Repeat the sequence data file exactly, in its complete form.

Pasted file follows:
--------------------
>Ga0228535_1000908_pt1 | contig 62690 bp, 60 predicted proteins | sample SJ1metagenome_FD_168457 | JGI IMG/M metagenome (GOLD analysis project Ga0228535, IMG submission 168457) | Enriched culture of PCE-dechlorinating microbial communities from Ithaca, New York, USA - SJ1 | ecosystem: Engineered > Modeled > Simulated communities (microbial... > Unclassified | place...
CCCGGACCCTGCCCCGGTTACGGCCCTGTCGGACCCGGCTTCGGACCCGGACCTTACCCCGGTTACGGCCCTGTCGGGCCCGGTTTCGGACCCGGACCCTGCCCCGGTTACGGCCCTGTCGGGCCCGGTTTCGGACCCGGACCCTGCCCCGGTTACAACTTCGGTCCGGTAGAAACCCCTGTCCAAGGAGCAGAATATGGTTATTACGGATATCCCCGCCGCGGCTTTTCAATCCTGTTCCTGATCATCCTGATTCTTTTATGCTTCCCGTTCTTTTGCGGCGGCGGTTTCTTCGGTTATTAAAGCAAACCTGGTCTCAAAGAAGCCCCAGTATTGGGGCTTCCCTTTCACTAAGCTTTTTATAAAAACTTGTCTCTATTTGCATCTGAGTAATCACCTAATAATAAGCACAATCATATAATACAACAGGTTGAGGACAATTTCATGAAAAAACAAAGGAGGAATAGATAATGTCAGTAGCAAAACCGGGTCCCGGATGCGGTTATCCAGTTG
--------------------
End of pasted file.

>Ga0228535_1000908_pt1 | contig 62690 bp, 60 predicted proteins | sample SJ1metagenome_FD_168457 | JGI IMG/M metagenome (GOLD analysis project Ga0228535, IMG submission 168457) | Enriched culture of PCE-dechlorinating microbial communities from Ithaca, New York, USA - SJ1 | ecosystem: Engineered > Modeled > Simulated communities (microbial... > Unclassified | place...
CCCGGACCCTGCCCCGGTTACGGCCCTGTCGGACCCGGCTTCGGACCCGGACCTTACCCCGGTTACGGCCCTGTCGGGCCCGGTTTCGGACCCGGACCCTGCCCCGGTTACGGCCCTGTCGGGCCCGGTTTCGGACCCGGACCCTGCCCCGGTTACAACTTCGGTCCGGTAGAAACCCCTGTCCAAGGAGCAGAATATGGTTATTACGGATATCCCCGCCGCGGCTTTTCAATCCTGTTCCTGATCATCCTGATTCTTTTATGCTTCCCGTTCTTTTGCGGCGGCGGTTTCTTCGGTTATTAAAGCAAACCTGGTCTCAAAGAAGCCCCAGTATTGGGGCTTCCCTTTCACTAAGCTTTTTATAAAAACTTGTCTCTATTTGCATCTGAGTAATCACCTAATAATAAGCACAATCATATAATACAACAGGTTGAGGACAATTTCATGAAAAAACAAAGGAGGAATAGATAATGTCAGTAGCAAAACCGGGTCCCGGATGCGGTTATCCAGTTG